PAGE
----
Hearing me talk about the Swansea dredge is not foreign to this House, and I am back again tonight with some amazing, fantastic news. I advise the House that, after 12 years of inaction from the former Liberal Government, the Swansea dredge has happened and it is now navigable. The New South Wales Government has delivered on its priority election commitment to dredge the channel. Since I was elected as the member for Swansea in 2015, I have consistently campaigned for a long-term dredging solution to ensure that the channel is navigable and Lake Macquarie is safe for boaties. I wrote to former lands Ministers, water and property Ministers, and transport Ministers, and each and every time it fell on deaf ears. The Liberals simply had no interest in ensuring that the channel was navigable and safe.

The reality of the shoaling of the channel is that it hurts our region financially as vessels are unable to exit and enter to attend local events. One example of that is the Royal Motor Yacht Club at Toronto. Its annual Heaven Can Wait regatta, which raises money for the Hunter branch of Cancer Council NSW, has seen declining participation over the years, year on year. The shoaling of the channel also places strain on the volunteers of Marine Rescue Lake Macquarie, the busiest marine rescue service in this State. Its volunteers are called upon to tow and rescue vessels that get stuck when attempting to sail the channel, not only placing additional pressure on their resources but also putting their safety at risk.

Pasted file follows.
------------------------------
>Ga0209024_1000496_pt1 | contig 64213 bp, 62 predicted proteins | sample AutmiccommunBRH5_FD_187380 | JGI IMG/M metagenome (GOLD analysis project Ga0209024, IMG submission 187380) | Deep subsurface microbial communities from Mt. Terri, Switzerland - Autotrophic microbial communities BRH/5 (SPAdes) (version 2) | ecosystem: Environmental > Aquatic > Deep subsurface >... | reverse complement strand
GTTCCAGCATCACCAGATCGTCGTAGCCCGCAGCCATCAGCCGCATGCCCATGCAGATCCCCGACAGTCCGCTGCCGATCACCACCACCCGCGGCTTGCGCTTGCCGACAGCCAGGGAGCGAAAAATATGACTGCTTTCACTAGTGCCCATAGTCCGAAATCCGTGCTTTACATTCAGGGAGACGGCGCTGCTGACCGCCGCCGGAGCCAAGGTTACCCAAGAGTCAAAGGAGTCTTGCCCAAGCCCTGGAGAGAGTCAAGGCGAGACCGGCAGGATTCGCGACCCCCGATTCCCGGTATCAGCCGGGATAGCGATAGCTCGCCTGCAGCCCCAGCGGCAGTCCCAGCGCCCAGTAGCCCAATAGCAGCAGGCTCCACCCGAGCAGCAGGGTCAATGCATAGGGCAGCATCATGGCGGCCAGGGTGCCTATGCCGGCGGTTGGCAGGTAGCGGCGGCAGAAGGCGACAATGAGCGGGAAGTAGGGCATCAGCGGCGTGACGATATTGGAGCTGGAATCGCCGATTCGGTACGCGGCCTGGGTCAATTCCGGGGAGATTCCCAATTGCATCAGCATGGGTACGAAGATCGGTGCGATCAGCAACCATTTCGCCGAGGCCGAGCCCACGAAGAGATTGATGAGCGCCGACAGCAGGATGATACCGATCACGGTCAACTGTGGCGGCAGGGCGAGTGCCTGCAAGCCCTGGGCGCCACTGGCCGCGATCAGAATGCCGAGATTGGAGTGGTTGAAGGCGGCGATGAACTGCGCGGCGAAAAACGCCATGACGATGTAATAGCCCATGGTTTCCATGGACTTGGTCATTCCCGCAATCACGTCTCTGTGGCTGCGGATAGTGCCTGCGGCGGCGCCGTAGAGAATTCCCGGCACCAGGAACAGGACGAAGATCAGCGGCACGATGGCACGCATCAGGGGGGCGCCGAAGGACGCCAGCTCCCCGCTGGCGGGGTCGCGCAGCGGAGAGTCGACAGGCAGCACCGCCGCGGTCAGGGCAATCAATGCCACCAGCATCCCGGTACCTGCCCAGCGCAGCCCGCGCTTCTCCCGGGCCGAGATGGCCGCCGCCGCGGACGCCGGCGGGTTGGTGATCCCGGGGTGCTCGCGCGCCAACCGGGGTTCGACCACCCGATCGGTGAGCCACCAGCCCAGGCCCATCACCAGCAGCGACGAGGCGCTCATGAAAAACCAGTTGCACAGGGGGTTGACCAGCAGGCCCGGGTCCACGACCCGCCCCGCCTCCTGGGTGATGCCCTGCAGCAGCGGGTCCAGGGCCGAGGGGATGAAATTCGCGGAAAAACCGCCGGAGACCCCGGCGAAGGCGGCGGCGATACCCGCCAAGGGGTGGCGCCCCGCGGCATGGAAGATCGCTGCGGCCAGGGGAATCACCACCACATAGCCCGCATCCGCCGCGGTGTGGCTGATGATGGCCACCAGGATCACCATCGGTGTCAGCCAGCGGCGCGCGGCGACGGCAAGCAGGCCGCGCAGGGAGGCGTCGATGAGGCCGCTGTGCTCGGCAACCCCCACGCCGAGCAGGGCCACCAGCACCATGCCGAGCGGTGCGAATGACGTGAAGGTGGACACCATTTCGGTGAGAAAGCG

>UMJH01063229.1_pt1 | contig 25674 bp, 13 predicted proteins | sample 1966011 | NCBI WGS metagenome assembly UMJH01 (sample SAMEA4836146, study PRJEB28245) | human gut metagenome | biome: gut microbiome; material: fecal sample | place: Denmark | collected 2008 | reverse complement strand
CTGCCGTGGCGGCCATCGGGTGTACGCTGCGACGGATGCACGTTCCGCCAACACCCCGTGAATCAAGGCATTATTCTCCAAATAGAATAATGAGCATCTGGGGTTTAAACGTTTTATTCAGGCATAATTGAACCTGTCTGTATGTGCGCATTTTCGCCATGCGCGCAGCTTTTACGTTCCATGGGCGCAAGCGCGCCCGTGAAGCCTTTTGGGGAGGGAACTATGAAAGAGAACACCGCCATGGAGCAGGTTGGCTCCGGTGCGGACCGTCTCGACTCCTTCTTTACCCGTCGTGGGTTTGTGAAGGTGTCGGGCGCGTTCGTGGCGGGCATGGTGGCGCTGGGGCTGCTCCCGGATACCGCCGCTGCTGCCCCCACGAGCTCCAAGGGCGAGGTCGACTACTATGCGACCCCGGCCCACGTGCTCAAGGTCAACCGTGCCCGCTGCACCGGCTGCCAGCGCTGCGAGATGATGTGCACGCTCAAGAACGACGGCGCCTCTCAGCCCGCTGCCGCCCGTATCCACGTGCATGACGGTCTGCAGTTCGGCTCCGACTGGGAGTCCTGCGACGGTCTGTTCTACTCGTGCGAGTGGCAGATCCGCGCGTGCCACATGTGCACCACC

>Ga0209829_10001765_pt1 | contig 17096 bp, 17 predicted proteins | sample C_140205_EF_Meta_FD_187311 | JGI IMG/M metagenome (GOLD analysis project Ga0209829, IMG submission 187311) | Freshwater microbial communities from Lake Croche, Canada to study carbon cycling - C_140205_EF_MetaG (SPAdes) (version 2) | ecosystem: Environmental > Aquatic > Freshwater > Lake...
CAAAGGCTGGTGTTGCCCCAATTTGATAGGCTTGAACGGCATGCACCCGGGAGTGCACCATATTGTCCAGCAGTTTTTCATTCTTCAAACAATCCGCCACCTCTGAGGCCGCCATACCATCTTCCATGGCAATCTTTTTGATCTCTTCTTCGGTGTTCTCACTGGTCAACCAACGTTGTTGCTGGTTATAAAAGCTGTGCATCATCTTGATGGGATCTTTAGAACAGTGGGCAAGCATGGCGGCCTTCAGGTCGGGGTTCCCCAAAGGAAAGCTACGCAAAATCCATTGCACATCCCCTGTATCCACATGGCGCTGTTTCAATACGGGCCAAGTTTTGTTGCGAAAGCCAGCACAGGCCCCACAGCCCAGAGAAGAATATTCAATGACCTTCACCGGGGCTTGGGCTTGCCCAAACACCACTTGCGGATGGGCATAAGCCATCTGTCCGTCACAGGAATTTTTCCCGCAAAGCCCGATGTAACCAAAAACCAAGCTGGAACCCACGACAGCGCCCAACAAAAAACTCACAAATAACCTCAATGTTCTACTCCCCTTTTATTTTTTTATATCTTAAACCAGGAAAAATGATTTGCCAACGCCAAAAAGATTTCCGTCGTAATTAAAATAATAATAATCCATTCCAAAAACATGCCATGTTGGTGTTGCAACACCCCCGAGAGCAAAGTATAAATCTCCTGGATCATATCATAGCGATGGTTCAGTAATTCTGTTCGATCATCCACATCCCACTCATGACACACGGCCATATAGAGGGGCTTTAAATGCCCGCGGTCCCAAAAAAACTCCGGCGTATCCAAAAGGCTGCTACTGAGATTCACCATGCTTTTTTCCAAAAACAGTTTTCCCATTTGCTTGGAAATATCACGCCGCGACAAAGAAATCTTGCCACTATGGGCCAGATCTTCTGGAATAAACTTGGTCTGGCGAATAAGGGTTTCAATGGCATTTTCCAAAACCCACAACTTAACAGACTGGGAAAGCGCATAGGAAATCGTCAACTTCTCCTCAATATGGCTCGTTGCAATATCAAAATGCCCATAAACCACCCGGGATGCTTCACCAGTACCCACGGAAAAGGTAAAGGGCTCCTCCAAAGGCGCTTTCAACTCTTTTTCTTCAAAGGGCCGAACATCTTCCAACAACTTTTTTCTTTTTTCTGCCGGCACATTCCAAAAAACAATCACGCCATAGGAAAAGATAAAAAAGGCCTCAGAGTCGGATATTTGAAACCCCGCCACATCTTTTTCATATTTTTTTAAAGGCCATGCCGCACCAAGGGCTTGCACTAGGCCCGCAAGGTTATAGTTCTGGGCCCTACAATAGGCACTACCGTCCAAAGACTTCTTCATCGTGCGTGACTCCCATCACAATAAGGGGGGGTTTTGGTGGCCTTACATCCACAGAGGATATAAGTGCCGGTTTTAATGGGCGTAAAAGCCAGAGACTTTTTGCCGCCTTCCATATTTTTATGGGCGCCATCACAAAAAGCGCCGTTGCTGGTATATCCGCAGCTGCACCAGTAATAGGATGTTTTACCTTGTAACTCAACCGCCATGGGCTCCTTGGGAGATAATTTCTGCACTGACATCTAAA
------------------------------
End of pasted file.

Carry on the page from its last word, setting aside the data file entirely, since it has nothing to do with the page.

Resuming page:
The Minns Labor Government promised that it would make the dredging of Swansea Channel a priority, and I am so pleased to say that that is exactly what it has done. I acknowledge the Minister for Transport, Jo Haylen, who has taken the issue very seriously and worked hard to deliver that result. Last year I stood alongside the Minister for Transport to announce that the New South Wales Government would invest $1.5 million to dredge 30,000 cubic metres of sand via two dredging campaigns. That dredging would provide a 30-metre-wide channel to the depth of minus 3.5 Australian height datum and would allow for vessels with a draught of up to 2.5 metres to travel through the channel safely.

I am pleased to say that the first round of dredging is complete and saw almost 17,000 cubic metres of sand removed from three areas to create a 30-metre-wide channel extending from the dogleg south-east of Elizabeth Island up to the drop-over north-west of Swan Bay entrance—very local yokel, but everyone at home will know what I am talking about. It is a great result for the people of Swansea and the broader community of Lake Macquarie. We promised to deliver the project as a priority, and that is exactly what the New South Wales Government has done.

The feedback that I am hearing from boaties who have seen this project take shape and people on vessels coming through is that it is nothing but a fabulous success. The dredging works have been welcomed by not only the local community but also boaties around the State. Swansea Channel and Lake Macquarie comprise one of the premier waterways in Australia, and for too long it has been inaccessible. With those works, we are opening up the waterway for everybody to enjoy once again. We are open for business. It does not stop there, though, with a second round of dredging to take place in mid-2024 and work continuing on the long-term dredging solution. A smart government will deliver that. The dredging of Swansea Channel is a clear signal that, under Labor, we have a government that will once again invest in the Hunter region and deliver for local communities.